- November 6, 2015
Once you’ve made the decision to install a native lawn there are several choices that can be made in regards to aesthetics, best practices, and your local conditions.
When converting to a native lawn, you have the opportunity to re-imagine the entire space and make efficient use of the open areas. In the ‘lawn’ above, the landowner has made the open green space a part of the garden design with a blend of unmowed red fescues. It is primarily ornamental but is short and rugged enough to invite foot traffic.
Cool season grasses are green in the spring and all through fall, whereas warm season grasses will green-up as summer temps turn the heat up.
Determining the lawn’s use will help with selecting the most appropriate species to install. Some native species are rhizomatous, or stoloniferous like the buffalograss above, creating dense sod, while others are bunch grasses that can either grow close enough together to form turf or slightly spaced for a more ornamental look. Ask yourself what will be the primary purpose of the lawn and how much foot traffic will it potentially receive? Will it be be strictly ornamental or will the lawn be used as a family picnic area or for light recreational play?
The little lawn pictured above is used by this homeowner much the same way traditional, non-native turf is used. This lawn consists of mowed clustered field sedge (Carex praegracilis), a native to most of the U.S and Canada. Sedges are an excellent grass-like alternative when selecting plant species for your native lawn. Below is young sedge lawn, just beginning to get established.
Before you begin the conversion process, there are a few more points to consider to help determine which species, or mix of species, will perform best:
- Warm or cool season grasses? Cool season grasses grow greenest with temperatures around 65-75 degrees Fahrenheit. Warm season grasses thrive in 85-95 degree heat. Cool season grasses may require more water to stay green in a hot summer and warm season grasses will go dormant and turn golden brown in areas with a cold winter.
- Soil type and available moisture? Most native grasses, however, will do well in a variety of soils and require little watering.
- Full sun or mostly shade? This will play a big part in limiting which species are suitable.
- Personal preferences. Color, texture, and style are distinct in every variety and choosing the qualities that appeal to you will only add to the appreciation you’ll have.
Recommended native species commonly used in traditional turf replacement:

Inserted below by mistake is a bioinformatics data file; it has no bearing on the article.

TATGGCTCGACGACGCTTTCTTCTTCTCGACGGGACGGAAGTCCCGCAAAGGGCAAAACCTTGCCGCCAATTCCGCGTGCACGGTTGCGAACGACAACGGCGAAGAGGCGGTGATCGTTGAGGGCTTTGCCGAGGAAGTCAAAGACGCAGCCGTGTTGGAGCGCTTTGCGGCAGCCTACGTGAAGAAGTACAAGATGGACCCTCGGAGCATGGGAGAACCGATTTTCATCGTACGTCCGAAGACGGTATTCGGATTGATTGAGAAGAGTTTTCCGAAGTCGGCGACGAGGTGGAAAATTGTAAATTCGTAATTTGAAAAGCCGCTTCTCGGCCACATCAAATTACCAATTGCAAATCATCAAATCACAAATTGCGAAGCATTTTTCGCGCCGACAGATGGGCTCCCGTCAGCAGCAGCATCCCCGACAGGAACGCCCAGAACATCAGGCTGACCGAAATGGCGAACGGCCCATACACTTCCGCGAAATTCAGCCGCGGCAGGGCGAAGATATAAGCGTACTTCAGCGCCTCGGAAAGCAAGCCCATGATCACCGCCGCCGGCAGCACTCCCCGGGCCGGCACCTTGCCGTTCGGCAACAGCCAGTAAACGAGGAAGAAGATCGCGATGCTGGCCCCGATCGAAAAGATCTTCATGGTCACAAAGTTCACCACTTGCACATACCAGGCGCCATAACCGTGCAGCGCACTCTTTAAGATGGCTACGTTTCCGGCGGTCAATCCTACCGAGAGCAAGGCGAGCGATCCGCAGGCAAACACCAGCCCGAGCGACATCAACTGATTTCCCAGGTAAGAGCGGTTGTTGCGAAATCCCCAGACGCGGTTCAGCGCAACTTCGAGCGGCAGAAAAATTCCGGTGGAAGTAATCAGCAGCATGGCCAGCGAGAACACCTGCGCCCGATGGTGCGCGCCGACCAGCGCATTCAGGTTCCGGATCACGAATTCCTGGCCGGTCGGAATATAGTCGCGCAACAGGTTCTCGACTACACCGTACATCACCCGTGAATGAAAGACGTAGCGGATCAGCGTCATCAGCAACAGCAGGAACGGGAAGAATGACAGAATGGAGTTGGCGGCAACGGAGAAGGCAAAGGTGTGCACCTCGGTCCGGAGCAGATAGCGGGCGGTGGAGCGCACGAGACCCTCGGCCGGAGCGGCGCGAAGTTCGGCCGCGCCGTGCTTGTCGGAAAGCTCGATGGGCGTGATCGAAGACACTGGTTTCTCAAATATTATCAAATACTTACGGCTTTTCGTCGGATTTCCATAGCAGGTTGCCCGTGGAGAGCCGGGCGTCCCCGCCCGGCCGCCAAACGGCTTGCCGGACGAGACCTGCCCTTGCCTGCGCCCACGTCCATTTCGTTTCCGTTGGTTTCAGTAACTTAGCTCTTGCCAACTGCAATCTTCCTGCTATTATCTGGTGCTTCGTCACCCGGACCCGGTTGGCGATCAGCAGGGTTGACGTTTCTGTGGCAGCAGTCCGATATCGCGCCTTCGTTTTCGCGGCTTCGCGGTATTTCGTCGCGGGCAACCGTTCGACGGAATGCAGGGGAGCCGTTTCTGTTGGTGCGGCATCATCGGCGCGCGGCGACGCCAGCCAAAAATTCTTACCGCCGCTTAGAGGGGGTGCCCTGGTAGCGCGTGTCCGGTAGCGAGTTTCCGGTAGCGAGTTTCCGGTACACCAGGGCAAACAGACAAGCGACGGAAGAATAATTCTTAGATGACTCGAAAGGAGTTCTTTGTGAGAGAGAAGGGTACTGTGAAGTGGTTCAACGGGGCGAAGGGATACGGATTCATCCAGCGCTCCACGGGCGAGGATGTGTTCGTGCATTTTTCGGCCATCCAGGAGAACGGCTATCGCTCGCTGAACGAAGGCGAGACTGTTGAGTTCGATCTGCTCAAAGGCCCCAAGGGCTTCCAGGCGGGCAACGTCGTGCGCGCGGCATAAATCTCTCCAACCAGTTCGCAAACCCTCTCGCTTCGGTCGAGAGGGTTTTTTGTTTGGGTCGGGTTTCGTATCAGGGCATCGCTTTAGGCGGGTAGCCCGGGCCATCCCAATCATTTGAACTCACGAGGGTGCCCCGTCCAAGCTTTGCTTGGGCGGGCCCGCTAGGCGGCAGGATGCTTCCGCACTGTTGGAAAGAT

Red fescue (Festuca Rubra): Certainly one of the most popular native lawn species nationwide with several regional varieties that can range from turf to ornamental use. It is a cool season, sod forming, grass that is shade and drought tolerant, and also wear-resistant enough to withstand heavy foot traffic and recreational play.
Sedges (Carex spp): A very popular bunching, grass-like plant for use in both light-use turf and ornamental lawn applications. There are dozens of native varieties across the country that should appeal to any style of lawn and garden. This low growing, low maintenance plant provides multiple options for lawn replacement in various types of soil, sun, and climate.
Seashore bentgrass (Agrostis pallens): One of the leading cool season, native lawn species throughout California and the Northwest. This dark green turf grass is incredibly durable and can withstand heavy traffic and low mowing heights. Seashore bentgrass thrives in both full sun and partial shade and is extremely drought tolerant.
St. Augustine grass (Stenotaphrum secundatum): This beautifully thick and dark green, warm season grass is native to the southern half of the U.S. and parts of California. It grows well in a wide range of soils and survives dense shade, heavy traffic, and mild drought.
Buffalograss (Bouteloua dactyloides): Buffalograss is a warm season grass suitable for use in light traffic lawns. It is native throughout the central U.S. and is becoming popular in hybrids and native grass mixtures in the west. Buffalograss is short and slow growing, forming a dense sod. It is also high heat tolerant, staying green throughout the summer with low water requirements.
Blue grama (Bouteloua gracilis): Often found mixed with buffalograss, blue grama is another very short, warm season grass that can handle light traffic. It is a bunch grass that will form turf and requires little maintenance in terms of weeding and mowing. Blue grama will also tolerate low nutrient soils and moderate drought.
Many lawns are often a mix of several species to provide the color and growth habits that are desirable as well as the seasonal stability that polycultures can offer. When it comes to native lawns you can also find several commercially available mixes. Here are some options for quick reference in acquiring native seed mixes.
–Habiturf: A warm season, native mix for Texas, Oklahoma, New Mexico, and Arizona. It has been developed to be a dense but soft-to-the-touch lawn that establishes quickly and, once established, requires very little resources.
–Native Mow-free: A cool season, fine fescue blend suitable for the northern half of the U.S. This low maintenance, versatile blend of three fescue species can be maintained as a turf lawn or left unmowed. It is very shade and cold tolerant, and requires little mowing.
–No mow: Suitable for cool season lawns throughout the northern half of the U.S., this mix will grow to a dense sod that will handle heavy traffic and block out weeds. It will establish quickly, thrive in full sun to partial shade, and is more drought tolerant than traditional turf grass.
Once you have determined the native grass species that meet your needs, it is time to prepare the ground, sow the seed and begin the process of establishment.